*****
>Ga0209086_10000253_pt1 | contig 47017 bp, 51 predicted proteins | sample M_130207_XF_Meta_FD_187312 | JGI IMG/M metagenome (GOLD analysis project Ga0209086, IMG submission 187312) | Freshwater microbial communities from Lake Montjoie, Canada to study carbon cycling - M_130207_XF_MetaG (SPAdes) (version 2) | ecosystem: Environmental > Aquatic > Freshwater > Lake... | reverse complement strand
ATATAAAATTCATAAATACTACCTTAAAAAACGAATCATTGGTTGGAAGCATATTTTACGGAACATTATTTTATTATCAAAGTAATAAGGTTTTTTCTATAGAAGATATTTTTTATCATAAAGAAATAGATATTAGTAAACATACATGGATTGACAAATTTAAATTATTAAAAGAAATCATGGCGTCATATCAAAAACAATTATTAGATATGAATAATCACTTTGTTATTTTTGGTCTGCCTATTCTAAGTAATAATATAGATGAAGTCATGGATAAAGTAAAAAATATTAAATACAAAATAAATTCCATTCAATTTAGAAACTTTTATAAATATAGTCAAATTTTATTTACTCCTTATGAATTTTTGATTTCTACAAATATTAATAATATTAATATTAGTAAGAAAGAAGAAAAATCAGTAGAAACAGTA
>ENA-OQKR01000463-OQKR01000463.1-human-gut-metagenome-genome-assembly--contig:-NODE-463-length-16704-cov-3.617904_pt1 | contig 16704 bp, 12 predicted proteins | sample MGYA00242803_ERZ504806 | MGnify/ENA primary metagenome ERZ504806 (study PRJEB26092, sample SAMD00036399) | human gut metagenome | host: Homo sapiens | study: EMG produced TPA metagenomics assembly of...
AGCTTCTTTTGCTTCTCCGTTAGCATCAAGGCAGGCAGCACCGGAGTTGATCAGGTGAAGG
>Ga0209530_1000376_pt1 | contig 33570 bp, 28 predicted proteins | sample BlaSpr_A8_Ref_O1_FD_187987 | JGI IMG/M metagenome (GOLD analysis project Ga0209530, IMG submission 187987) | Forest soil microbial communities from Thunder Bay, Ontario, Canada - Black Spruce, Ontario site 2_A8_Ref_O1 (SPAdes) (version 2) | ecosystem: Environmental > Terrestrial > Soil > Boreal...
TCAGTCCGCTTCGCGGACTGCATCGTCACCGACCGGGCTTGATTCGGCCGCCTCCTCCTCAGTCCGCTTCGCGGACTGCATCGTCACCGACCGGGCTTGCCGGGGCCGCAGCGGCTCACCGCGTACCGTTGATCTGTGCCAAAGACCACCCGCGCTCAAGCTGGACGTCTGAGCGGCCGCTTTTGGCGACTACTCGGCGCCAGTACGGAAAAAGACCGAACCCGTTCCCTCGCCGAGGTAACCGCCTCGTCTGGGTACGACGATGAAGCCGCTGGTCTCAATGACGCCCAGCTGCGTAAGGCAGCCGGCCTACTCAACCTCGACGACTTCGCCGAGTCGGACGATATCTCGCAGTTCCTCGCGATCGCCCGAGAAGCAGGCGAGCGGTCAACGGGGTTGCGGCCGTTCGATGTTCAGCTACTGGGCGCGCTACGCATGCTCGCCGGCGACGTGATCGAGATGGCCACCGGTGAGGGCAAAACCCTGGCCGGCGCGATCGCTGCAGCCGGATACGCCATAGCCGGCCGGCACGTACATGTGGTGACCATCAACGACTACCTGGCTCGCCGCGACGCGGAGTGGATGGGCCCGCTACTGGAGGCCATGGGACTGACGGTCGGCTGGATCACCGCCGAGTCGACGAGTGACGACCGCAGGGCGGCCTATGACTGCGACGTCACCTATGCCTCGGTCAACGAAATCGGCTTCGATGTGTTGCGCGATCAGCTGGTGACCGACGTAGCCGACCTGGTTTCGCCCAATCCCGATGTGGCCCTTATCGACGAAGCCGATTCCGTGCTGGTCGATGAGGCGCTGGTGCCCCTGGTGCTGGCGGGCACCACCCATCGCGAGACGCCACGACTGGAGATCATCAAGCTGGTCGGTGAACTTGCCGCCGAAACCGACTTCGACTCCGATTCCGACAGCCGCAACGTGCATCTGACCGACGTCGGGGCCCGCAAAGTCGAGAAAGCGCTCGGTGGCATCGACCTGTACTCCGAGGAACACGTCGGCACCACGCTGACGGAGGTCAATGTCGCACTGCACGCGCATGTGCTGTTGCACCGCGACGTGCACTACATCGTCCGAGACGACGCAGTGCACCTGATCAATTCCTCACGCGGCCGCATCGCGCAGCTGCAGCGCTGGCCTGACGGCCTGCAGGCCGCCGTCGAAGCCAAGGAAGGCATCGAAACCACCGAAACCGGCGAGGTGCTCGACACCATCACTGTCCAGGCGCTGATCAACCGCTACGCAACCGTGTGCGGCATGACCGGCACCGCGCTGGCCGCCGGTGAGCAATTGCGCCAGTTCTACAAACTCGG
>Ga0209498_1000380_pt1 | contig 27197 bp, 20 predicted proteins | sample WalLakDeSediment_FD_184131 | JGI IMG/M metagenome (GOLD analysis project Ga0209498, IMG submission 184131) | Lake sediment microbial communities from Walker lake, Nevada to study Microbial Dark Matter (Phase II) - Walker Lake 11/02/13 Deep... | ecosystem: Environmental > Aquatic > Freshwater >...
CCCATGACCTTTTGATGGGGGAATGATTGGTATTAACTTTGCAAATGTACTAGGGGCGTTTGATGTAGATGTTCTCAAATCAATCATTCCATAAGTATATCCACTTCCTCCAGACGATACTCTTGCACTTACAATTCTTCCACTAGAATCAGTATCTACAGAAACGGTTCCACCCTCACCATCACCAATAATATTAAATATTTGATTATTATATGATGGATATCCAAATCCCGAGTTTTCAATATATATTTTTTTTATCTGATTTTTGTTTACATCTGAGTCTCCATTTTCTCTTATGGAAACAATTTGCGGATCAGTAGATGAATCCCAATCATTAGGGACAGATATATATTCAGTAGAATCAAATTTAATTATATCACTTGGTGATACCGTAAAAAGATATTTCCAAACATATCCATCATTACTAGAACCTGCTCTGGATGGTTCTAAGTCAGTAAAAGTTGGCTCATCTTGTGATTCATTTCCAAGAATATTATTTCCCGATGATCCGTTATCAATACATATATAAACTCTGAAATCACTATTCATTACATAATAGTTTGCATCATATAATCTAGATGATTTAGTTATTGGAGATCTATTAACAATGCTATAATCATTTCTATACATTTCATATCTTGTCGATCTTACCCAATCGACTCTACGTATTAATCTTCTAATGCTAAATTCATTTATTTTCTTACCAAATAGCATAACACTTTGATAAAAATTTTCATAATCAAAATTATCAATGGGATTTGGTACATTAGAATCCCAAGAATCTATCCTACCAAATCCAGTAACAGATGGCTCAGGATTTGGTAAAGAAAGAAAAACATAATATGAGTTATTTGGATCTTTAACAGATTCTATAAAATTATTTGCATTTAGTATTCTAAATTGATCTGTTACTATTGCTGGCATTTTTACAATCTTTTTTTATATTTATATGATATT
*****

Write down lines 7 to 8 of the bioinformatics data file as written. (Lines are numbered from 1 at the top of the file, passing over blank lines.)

>Ga0209498_1000380_pt1 | contig 27197 bp, 20 predicted proteins | sample WalLakDeSediment_FD_184131 | JGI IMG/M metagenome (GOLD analysis project Ga0209498, IMG submission 184131) | Lake sediment microbial communities from Walker lake, Nevada to study Microbial Dark Matter (Phase II) - Walker Lake 11/02/13 Deep... | ecosystem: Environmental > Aquatic > Freshwater >...
CCCATGACCTTTTGATGGGGGAATGATTGGTATTAACTTTGCAAATGTACTAGGGGCGTTTGATGTAGATGTTCTCAAATCAATCATTCCATAAGTATATCCACTTCCTCCAGACGATACTCTTGCACTTACAATTCTTCCACTAGAATCAGTATCTACAGAAACGGTTCCACCCTCACCATCACCAATAATATTAAATATTTGATTATTATATGATGGATATCCAAATCCCGAGTTTTCAATATATATTTTTTTTATCTGATTTTTGTTTACATCTGAGTCTCCATTTTCTCTTATGGAAACAATTTGCGGATCAGTAGATGAATCCCAATCATTAGGGACAGATATATATTCAGTAGAATCAAATTTAATTATATCACTTGGTGATACCGTAAAAAGATATTTCCAAACATATCCATCATTACTAGAACCTGCTCTGGATGGTTCTAAGTCAGTAAAAGTTGGCTCATCTTGTGATTCATTTCCAAGAATATTATTTCCCGATGATCCGTTATCAATACATATATAAACTCTGAAATCACTATTCATTACATAATAGTTTGCATCATATAATCTAGATGATTTAGTTATTGGAGATCTATTAACAATGCTATAATCATTTCTATACATTTCATATCTTGTCGATCTTACCCAATCGACTCTACGTATTAATCTTCTAATGCTAAATTCATTTATTTTCTTACCAAATAGCATAACACTTTGATAAAAATTTTCATAATCAAAATTATCAATGGGATTTGGTACATTAGAATCCCAAGAATCTATCCTACCAAATCCAGTAACAGATGGCTCAGGATTTGGTAAAGAAAGAAAAACATAATATGAGTTATTTGGATCTTTAACAGATTCTATAAAATTATTTGCATTTAGTATTCTAAATTGATCTGTTACTATTGCTGGCATTTTTACAATCTTTTTTTATATTTATATGATATT